Lea & Bong

3. Masks and Mass Mobilization in South Korea, with Lea and Bong Choi

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Lea and Bong call in from Korea to tell us what it’s like to live in a country that swiftly flattened the COVID-19 curve through a collective culture (masks, masks, masks!) and cool apps. The conversation expands when Bong credits this achievement to Korea’s newly re-energized democracy. He connects the COVID response to Korea’s mass protests in 2016, which led to the impeachment of a corrupt president and a government capable of responding to this crisis. They reflect on what it’s like to win and offer a vision of mass mobilization just in case, hypothetically, anyone listening is faced with a similar situation some day.

Show Notes:
Here are links to things we reference in this episode

  • shutdownwto20.org is a fantastic site that was just created for the 20th anniversary of the WTO shutdown. It is jam packed with resources, historical documents and reflections on relevance for today’s movements.
  • This Is What Democracy Looks Like is a documentary about the shutdown of the WTO Seattle meetings in 1999.
  • This episode is dedicated to the loving memory of Ellie Bluestein (z”l) who died at 91 years old on April 7, 2020. Ellie was a lifelong organizer, activist and chosen grandmother to Dispatches host. Ellie is deeply loved and will be dearly missed.
Ellie meeting great-grandbaby Nour, Dec 2019.
Ellie meeting great-grandbaby Nour, Dec 2019.

Episode Transcript

Becka Tilsen:
Hello everyone and welcome. You are listening to Dispatches. Conversations about getting through the COVID crisis with community care, mutual aid and personal and collective resilience. Today, you’re going to hear from Lea and Bong Choi, who are coming to us from South Korea. Leah is an expat and Bong is Korean. This conversation was so delightful for me and also held some surprises because we started out talking about why Korea has been so successful at flattening the curve without ever having a stay-at-home order. And the answers have to do with abundant testing and cool and effective apps that help you navigate public spaces, but also with a cultural orientation that honors the collective and asserts everyone’s role in keeping each other safe. But then the conversation evolved and I got a big education about how Korea impeached their corrupt president in 2016 through four months of mass protests called the Candlelight protests.

Becka Tilsen:
This conversation was really inspiring for me and really rich. And hearing this incredible mass mobilization of regular people just highlighted for me the degree to which, here in the U.S., resistance tactics like protests have been so thoroughly marginalized and cast as a thing that we needed in the past, and as trivial, immature, and ineffective when they are not any of those things. Most of all this conversation was a beacon of hope and a perspective for me that the way we’re doing things here right now is not the way that they have to be. This perspective is something that I am craving right now. So I also want to tell you quickly how these folks came into my life. So Lea and I knew each other and we’re the ones that set up the interview and I asked Bong kind of last minute if he would join us.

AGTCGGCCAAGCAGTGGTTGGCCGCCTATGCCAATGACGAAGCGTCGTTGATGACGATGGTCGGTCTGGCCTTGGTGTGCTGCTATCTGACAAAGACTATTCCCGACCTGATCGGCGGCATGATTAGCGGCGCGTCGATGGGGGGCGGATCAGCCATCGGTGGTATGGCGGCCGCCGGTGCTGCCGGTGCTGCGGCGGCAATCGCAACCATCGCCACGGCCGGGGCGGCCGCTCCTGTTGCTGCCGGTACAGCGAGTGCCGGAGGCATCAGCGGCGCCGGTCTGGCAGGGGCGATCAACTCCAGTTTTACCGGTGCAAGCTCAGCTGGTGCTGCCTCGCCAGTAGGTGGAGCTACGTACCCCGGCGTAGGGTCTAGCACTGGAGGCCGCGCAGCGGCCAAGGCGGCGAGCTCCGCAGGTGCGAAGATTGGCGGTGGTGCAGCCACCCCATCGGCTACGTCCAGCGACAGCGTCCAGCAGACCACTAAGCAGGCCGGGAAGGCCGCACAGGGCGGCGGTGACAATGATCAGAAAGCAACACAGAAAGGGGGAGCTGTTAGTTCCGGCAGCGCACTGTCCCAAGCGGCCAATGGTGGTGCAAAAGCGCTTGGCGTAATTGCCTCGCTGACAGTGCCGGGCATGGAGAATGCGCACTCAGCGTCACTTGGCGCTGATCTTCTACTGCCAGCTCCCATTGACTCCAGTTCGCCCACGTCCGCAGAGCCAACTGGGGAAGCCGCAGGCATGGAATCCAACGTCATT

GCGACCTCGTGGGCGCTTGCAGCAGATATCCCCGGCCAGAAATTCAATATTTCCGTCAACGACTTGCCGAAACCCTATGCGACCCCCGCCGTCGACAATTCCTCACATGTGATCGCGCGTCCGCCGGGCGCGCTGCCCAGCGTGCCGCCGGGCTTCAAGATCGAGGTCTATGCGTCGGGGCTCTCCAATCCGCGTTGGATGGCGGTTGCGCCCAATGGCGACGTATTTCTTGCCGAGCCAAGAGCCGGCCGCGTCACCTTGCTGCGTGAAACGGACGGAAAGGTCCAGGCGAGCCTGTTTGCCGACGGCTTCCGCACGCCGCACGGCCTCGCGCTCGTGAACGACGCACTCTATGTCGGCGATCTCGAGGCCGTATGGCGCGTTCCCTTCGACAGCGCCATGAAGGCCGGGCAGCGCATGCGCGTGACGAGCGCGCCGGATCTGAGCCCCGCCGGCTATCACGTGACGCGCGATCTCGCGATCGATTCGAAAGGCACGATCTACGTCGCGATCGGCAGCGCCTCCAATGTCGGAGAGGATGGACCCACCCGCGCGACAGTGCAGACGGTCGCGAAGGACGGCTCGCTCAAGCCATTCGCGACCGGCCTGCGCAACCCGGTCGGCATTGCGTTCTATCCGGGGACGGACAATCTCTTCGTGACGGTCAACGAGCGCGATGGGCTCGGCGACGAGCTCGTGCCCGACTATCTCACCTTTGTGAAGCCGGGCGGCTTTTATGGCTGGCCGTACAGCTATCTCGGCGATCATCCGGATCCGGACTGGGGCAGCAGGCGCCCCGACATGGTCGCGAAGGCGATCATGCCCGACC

Becka Tilsen:
So that’s part of why you’ll hear Leah take the lead here. Leah and I haven’t ever met or talked on the phone, but we’ve connected pretty intimately because a mutual friend connected us last year when we were both pregnant. We were both over 40 and having our first babies and we exchanged messages and support and comradery during a very unique and strange time. And I remember really noticing that the stress and the pressure of being pregnant lifted a veil between me and other people who were in similar situations and that we could foster a quick and potent connection. And I’m saying all of that here because I feel a similar veil lifted between people inside of the pandemic.

Becka Tilsen:
That in the sight of the extreme stress and isolation and the horror, there’s also more connection, more courage, and more tenderness for each other. And I’m your host, Becka Tilsen. I’m an organizer, a movement baby, a somatics practitioner, and a mother living in Duwamish territory otherwise known as Seattle. We started this podcast and the tradition of our community organizing ancestors who taught us that we need each other and that we have each other. And that even in these unprecedented times we collectively do have what it takes to meet this moment with creativity, love, and grit. So without further ado, here is Lea and Bong.

Becka Tilsen:
Hi! Oh, you guys stayed up so late.

Lea Choi:
This is my husband.

Becka Tilsen:
Hi Bong. Nice to meet you. Am I saying your name right?

Lea Choi:
Yeah, just like water bong.

Becka Tilsen:
Great. And you live in South Korea?

Lea Choi:
Yes, our town called Gimhae is a suburb of Busan and it has very few people with coronavirus, people who’ve actually been diagnosed. We get government alert text messages and it tells us when someone is diagnosed. And then it tells you where the person lives and where they have traveled, what businesses they went to, what bus they took, the neighborhood they live in. And you can go actually onto the local government website and you can see a map that shows where they’ve been for the last, I think two weeks before they were diagnosed. You call the hotline and you say, “I have these symptoms.” Or you go to a testing center and get tested and if you’re positive then you call the hotline and tell them that you’ve tested positive and they take down all your information.

Lea Choi:
They ask you all the questions, “Where did you go for the last two weeks?” It doesn’t share the person’s name. Just shares their age, their sex and their neighborhood, where they live.